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Brigham Young University-Idaho Devotional

April 19, 2011



"Be Where You Are Supposed to Be

When You Are Supposed to Be There"

Sue L. Clark

Brigham Young University–Idaho

Sue L. Clark 



I am grateful to each of you for attending devotional today. It’s great to be here with you and feel your enthusiasm and goodness.


In preparing what I could share with you today, I recall a piece of advice I received at devotional when I was your age and attending BYU in Provo. I don’t remember exactly who gave this advice, and I don’t know why the 14 words given were so deeply embedded in my memory. I can imagine that there were angels in heaven who knew that the memory of those words would influence generations of Clarks to come, so they sat on my shoulder and said:  “Remember this; you’re going to really need this advice.”


This is the advice:  “Be where you are supposed to be when you are supposed to be there.” 


Now, imagine that you’re me, back when I was your age. And maybe it’s not so hard to imagine because your own circumstances are probably a little bit similar. At the time I so powerfully internalized that advice, I worked for custodial services every day from 4 a.m. until 7 a.m. and had scheduled my first class for 7 a.m. It seemed logical at the time—since I was on campus early, schedule all my classes early. However, as you can guess, it wasn’t that easy; and the temptation every day after work was to find an empty recliner or cot in one of the women’s restrooms on campus and skip that first class. If I did that and fell asleep, I could easily miss the whole morning of classes. So I had to resist the temptation and walk sleepily to class repeating to myself, “Be where you are supposed to be when you are supposed to be there.”


But there was another even more important way the advice influenced me during those college years. Following the advice helped me develop a pattern of always attending my church meetings. I had followed that pattern at home with my family, but now I was on my own, and I was tempted to sleep in sometimes on Sundays. Again I resisted the temptation; and, with those words echoing in my memory, I attended Sacrament Meeting, Sunday School, and Relief Society every Sunday.


I also attended my family home evening group meetings and activities regularly. And I can tell you that habit had direct positive impact on the lives of my children. That’s literally true, because it was in my family home evening group that I found their dad - my true love. Where would our children be today if I had skipped out on family home evening?


Let me tell you of a time, later in my life, when having developed these habits was of particular importance. I was an exhausted mother of seven children, and the two oldest boys were not sure they wanted to attend church. It was difficult to get them and all the other children ready and out the door each Sunday morning to be in sacrament meeting. The stress was heightened by the fact that we needed to be there a few minutes early as my calling at the time was sacrament meeting chorister. The stress was further heightened by the fact that President Clark served at that time as the bishop of an inner-city ward and didn’t attend our meetings.  In fact, we didn’t see him all day on Sundays.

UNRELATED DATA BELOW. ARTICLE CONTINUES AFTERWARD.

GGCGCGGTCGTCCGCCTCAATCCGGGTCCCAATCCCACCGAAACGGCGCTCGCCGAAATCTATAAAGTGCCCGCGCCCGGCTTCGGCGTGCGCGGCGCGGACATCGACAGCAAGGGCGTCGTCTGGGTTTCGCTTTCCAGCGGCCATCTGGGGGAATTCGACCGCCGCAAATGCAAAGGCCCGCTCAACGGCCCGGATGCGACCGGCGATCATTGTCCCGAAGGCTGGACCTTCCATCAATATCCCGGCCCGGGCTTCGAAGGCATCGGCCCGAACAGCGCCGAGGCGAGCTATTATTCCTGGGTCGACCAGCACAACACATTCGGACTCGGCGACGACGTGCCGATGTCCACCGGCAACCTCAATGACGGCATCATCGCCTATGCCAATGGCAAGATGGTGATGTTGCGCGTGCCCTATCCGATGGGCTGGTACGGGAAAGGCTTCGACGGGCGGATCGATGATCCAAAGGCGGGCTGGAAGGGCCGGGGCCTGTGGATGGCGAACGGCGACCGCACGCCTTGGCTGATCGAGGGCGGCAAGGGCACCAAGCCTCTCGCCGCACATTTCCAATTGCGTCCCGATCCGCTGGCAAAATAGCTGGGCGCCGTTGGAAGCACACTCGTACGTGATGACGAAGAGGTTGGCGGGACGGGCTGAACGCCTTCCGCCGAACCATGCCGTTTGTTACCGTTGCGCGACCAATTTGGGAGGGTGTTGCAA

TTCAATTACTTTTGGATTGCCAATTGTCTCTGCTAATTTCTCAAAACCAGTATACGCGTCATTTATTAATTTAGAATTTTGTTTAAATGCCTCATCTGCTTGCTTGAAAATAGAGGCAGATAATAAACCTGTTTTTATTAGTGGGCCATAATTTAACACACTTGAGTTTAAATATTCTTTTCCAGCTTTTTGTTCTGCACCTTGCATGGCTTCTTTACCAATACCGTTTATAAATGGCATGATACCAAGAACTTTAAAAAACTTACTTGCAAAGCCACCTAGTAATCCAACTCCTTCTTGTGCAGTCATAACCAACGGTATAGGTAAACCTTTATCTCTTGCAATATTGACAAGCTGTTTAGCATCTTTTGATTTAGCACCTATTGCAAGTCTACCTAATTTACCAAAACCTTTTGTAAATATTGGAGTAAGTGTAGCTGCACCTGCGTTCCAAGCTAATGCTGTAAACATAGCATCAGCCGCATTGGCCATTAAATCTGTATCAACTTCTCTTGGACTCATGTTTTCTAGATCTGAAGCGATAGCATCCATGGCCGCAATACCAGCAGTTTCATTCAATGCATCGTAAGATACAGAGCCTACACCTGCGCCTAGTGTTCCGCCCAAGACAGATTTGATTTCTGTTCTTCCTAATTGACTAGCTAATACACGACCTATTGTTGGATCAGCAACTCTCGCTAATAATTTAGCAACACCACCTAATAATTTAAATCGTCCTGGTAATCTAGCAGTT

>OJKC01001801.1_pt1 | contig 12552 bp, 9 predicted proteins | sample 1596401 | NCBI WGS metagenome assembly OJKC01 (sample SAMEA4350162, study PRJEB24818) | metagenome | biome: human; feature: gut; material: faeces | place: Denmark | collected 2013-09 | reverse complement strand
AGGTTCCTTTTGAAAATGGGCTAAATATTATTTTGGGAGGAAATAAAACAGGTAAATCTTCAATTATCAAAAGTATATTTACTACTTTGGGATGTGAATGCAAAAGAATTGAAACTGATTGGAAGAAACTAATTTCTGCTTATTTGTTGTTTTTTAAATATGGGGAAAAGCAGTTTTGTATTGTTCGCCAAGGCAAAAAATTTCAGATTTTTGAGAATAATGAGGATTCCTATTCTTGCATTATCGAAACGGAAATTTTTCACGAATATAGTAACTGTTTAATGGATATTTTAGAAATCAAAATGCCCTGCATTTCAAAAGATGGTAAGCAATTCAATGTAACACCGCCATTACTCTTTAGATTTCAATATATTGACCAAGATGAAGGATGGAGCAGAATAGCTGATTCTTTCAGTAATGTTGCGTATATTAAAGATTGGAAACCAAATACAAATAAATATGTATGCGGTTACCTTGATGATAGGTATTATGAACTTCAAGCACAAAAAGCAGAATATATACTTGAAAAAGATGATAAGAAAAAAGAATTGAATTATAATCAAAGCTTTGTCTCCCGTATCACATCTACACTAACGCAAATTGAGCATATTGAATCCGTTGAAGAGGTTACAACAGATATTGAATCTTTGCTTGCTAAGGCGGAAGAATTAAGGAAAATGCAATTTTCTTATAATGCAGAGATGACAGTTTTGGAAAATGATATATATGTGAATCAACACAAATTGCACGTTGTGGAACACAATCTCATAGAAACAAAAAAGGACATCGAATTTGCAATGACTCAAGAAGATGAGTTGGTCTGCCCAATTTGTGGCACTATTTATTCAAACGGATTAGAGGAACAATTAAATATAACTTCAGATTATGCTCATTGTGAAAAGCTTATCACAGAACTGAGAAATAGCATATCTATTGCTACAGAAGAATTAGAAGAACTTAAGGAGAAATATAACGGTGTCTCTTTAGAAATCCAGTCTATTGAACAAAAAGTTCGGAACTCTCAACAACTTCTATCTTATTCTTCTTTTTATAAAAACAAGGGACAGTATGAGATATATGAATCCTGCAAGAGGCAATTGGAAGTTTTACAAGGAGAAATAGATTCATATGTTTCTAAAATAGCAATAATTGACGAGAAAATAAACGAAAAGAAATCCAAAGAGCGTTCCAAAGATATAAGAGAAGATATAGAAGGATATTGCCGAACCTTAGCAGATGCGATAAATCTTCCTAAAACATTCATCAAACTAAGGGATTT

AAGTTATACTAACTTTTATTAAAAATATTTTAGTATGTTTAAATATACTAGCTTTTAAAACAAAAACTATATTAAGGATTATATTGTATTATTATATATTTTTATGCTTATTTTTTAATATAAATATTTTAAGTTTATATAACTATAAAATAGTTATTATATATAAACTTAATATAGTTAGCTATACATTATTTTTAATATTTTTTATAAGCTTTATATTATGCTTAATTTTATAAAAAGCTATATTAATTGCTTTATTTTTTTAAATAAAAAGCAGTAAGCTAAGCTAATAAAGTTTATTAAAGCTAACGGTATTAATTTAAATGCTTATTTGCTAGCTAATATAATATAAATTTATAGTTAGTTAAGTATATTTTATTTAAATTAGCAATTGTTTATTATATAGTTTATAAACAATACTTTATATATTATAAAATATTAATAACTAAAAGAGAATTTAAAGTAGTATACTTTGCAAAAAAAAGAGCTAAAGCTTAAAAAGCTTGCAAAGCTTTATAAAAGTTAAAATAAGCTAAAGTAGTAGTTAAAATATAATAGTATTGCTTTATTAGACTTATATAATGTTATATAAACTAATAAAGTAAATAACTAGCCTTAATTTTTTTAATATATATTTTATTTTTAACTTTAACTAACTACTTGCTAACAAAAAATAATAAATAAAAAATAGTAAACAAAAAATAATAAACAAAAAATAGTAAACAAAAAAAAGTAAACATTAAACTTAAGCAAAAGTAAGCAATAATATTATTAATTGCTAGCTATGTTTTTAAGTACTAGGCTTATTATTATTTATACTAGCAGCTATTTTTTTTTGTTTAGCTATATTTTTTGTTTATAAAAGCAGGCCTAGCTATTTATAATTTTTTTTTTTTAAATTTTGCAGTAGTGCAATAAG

Well, put yourself in my shoes again at that time. I was tempted so often to give up. I rationalized in my mind ways to get out of that stressful Sunday morning routine. I could take the children later, in time for Primary. But the words rang loudly in my mind during that time, “Be where you are supposed to be when you are supposed to be there,” and I knew that was true for my children too. So with all seven children on board, we went, a little harried, about 5 minutes early for church every Sunday. What a blessing that has been in the lives of my children—and especially in the lives of those reluctant sons who today attend church regularly with their own young children.


I’d like to pass this same advice on, so I say to you, “Be where you are supposed to be when you are supposed to be there.”  Be there for all of your ward’s meetings and activities. When you’re supposed to be in class, be there. When you’re supposed to be at family home evening, be there. Be there for your work and service commitments. Be there for your roommates. Go through your day saying to yourself, “Where am I supposed to be?” And then be there. I pray you will always be found where you are supposed to be. Developing and keeping that habit will bless your lives and help to keep you on the straight and narrow path.


Alma, teaching the People of Gideon, after having preserved their lives in war states:


. . . And now because your faith is strong . . . concerning the things which I have spoken, great is my joy.


For as I said unto you from the beginning, that I had much desire that ye were not in the state of dilemma like your brethren, even so I have found that my desires have been gratified.


For I perceive that ye are in the paths of righteousness; I perceive that ye are in the path which leads to the kingdom of God; yea, I perceive that ye are making his paths straight.1


It is my prayer that when we are visited by the prophets of God we will be found here at BYU–Idaho to be as the people of Gideon—steadfast on the path which leads to the kingdom of God. In the name of Jesus Christ, amen. 


1 Alma 7:17 -19